One Cent Sales Tax Increase Approved By Long Beach Voters in L...
"It's been a generation since Long Beach made the decision to invest in itself," said Mayor Robert Garcia last night of Measure A, which passed with nearly 60 percent approval from voters. The 10-year sunsetting tax is estimated to generate about $48 million annually for a city that has been strapped for cash, helping it deal with mounting infrastructure costs. Video by Jason Ruiz. Read more: http://lbpo.st/22PUGhHPosted by Long Beach Post on Wednesday, June 8, 2016
Mayor Robert Garcia speaks to a crowd of supporters inside Hotel Maya after the initial results showed a 20 point lead for Measure A Tuesday night. Video by Jason Ruiz.
In an historic move Tuesday night, Long Beach voters stuffed the ballot boxes with a resounding “yes” to the question over whether they trusted their local government with a sales-tax increase that will generate much needed revenue to repair the city’s infrastructure and restock its public safety agencies.
Measure A, the 10-year sunsetting tax, passed with nearly 60 percent approval from voters, leaving little suspense after the initial votes rolled in.
Mayor Robert Garcia walked into a crowded room of supporters at Hotel Maya last night where the vote-by mail ballots had already been displayed on the a projector screen set up just to the left of a stage. That projector would later serve as the first stop of his victory laps.
Applause rang out, hands were shook and supporters were embraced with the mayor’s two arms. Garcia had just overseen the first successful voter approved tax increase in they city in over 40 years and it was time to celebrate.
“Thank God this passed,” Garcia said, relieved and smiling. “Long Beach tonight voted to invest in itself. Long Beach tonight voted and took a step forward and turned the page I believe.”
The tax, which will raise the city’s current rate from nine to 10 percent for the first six years and reduce to 9.5 percent for the last four before “sunsetting” at the end of a decade is estimated to generate about $48 million annually for a city that has been strapped for cash to deal with its mounting infrastructure costs. Measure B, a “rainy day fund” that will take one percent of all revenue generated from Measure A also passed, garnering over 57 percent of the vote.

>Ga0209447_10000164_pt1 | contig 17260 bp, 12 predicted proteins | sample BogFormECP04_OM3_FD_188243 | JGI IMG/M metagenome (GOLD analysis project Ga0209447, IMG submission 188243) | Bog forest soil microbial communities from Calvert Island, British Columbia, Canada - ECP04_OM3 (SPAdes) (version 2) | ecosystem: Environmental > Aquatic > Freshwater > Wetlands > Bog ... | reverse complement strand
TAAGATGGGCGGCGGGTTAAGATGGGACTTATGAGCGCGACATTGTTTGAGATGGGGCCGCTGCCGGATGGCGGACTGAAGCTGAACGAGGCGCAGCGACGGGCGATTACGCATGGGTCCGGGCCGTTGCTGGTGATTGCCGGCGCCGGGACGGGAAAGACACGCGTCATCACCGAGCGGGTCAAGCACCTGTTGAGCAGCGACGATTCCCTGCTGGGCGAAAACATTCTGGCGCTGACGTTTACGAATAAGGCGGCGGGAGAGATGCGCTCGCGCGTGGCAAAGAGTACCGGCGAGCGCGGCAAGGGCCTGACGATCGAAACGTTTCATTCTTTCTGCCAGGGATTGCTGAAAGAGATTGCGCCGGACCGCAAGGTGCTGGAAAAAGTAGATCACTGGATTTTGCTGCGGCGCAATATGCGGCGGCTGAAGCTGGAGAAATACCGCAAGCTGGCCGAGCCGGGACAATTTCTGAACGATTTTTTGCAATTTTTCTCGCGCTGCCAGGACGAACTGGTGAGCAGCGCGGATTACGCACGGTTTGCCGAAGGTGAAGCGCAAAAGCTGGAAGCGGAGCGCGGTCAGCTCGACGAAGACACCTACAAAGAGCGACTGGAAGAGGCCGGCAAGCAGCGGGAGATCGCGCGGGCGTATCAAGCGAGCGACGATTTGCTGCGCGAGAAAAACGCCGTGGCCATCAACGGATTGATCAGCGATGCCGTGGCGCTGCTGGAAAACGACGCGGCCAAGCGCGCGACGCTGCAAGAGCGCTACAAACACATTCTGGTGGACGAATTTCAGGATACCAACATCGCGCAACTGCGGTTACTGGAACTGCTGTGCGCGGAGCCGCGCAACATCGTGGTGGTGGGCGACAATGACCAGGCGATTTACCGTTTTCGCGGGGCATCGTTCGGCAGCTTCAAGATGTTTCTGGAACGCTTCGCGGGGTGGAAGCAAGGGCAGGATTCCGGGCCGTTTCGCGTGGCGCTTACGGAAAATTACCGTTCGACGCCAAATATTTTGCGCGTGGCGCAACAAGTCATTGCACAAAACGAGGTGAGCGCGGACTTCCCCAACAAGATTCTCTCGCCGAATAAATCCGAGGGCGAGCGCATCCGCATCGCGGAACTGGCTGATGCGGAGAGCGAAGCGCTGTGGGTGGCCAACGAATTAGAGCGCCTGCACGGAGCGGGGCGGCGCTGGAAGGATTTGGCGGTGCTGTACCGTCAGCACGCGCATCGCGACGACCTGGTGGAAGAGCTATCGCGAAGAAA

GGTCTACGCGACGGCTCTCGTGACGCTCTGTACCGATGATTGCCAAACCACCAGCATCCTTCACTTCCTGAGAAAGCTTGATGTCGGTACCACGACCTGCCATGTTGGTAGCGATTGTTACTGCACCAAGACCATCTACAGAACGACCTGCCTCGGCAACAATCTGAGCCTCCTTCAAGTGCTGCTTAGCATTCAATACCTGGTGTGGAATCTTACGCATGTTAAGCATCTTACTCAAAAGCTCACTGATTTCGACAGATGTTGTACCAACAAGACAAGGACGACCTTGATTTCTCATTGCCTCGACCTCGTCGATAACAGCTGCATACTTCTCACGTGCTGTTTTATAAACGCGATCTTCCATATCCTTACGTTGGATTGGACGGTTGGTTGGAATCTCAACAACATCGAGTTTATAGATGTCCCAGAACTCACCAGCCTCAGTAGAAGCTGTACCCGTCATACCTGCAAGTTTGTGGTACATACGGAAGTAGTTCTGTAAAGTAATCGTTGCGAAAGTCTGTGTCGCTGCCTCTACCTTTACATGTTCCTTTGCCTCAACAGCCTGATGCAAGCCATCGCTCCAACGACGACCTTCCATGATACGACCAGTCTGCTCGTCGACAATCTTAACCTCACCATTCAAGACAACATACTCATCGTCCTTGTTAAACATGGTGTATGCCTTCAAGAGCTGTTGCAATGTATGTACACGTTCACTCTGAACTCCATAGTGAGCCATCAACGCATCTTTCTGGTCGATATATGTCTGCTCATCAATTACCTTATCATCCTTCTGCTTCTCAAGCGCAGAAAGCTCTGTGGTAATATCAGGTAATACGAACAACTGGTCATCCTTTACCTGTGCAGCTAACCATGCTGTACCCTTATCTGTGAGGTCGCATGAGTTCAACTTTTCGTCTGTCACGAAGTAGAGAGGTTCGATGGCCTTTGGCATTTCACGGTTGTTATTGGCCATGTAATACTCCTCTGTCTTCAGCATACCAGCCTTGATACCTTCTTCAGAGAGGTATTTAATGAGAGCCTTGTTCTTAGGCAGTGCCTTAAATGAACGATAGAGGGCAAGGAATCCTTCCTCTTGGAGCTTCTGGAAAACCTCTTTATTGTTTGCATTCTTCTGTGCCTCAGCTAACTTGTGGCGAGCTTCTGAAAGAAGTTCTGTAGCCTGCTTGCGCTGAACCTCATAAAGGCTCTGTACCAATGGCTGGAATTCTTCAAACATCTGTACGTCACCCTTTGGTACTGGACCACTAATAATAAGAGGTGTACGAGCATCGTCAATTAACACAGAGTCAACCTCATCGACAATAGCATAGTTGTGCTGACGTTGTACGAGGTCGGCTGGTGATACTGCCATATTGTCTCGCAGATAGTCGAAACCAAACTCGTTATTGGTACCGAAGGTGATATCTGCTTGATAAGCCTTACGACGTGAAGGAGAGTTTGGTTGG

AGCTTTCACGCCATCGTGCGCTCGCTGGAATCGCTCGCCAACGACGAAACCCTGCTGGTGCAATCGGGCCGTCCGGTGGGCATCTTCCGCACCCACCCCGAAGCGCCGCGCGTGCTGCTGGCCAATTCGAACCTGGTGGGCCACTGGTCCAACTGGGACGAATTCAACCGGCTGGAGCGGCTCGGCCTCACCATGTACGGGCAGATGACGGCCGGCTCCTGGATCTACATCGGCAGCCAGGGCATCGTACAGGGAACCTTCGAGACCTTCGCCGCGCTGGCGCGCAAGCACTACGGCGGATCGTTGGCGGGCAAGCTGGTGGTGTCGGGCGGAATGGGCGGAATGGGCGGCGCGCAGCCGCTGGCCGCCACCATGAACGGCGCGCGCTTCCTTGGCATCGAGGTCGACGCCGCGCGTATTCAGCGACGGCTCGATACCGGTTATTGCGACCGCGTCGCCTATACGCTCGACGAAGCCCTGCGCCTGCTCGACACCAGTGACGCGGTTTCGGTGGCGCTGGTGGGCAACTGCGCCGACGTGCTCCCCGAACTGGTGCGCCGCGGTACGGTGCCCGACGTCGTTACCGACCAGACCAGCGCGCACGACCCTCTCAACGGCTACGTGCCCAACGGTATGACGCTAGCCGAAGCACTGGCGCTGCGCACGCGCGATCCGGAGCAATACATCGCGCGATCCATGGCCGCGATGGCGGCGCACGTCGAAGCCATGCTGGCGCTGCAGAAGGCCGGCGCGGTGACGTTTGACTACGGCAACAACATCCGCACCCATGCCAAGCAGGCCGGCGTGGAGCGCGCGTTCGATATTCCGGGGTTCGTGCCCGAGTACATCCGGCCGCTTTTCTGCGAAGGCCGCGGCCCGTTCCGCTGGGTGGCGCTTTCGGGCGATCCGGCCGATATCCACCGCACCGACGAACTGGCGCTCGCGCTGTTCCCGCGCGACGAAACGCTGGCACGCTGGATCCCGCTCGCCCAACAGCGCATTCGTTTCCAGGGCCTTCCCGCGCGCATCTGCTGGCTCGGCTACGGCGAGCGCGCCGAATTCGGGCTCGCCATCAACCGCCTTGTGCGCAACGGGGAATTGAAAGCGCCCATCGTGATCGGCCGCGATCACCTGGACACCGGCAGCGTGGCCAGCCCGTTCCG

The tax will not be applied to necessities like groceries or medicine and the city has pledged to spend that money on paving roads, alleys and improving public spaces while also replenishing its depleted police and fire departments.
The positions had been laid out since the beginning of the year when Garcia and the city council made public their intent to pursue a sales tax measure. Almost instantaneously a small, but boisterous group of dissenters formed to oppose the measures at every turn.
Franklin Sims, who up until a few weeks ago was the only member of the “Long Beach Rebellion”, was a prominent member of that opposition. Earlier in the night, across town at a much more modest party, Sims helped set up vegetable platters inside Joe Jost’s, where a small gathering of the Rebellion and other residents opposed to the measures awaited the first poll results.
For months, Sims had pushed the anti-A agenda online through video and tweets. He also spoke before city council, denouncing the measure as regressive and unjust and made public appearances dressed as Charlie Chaplin in an attempt to “break the silence” on Measure A.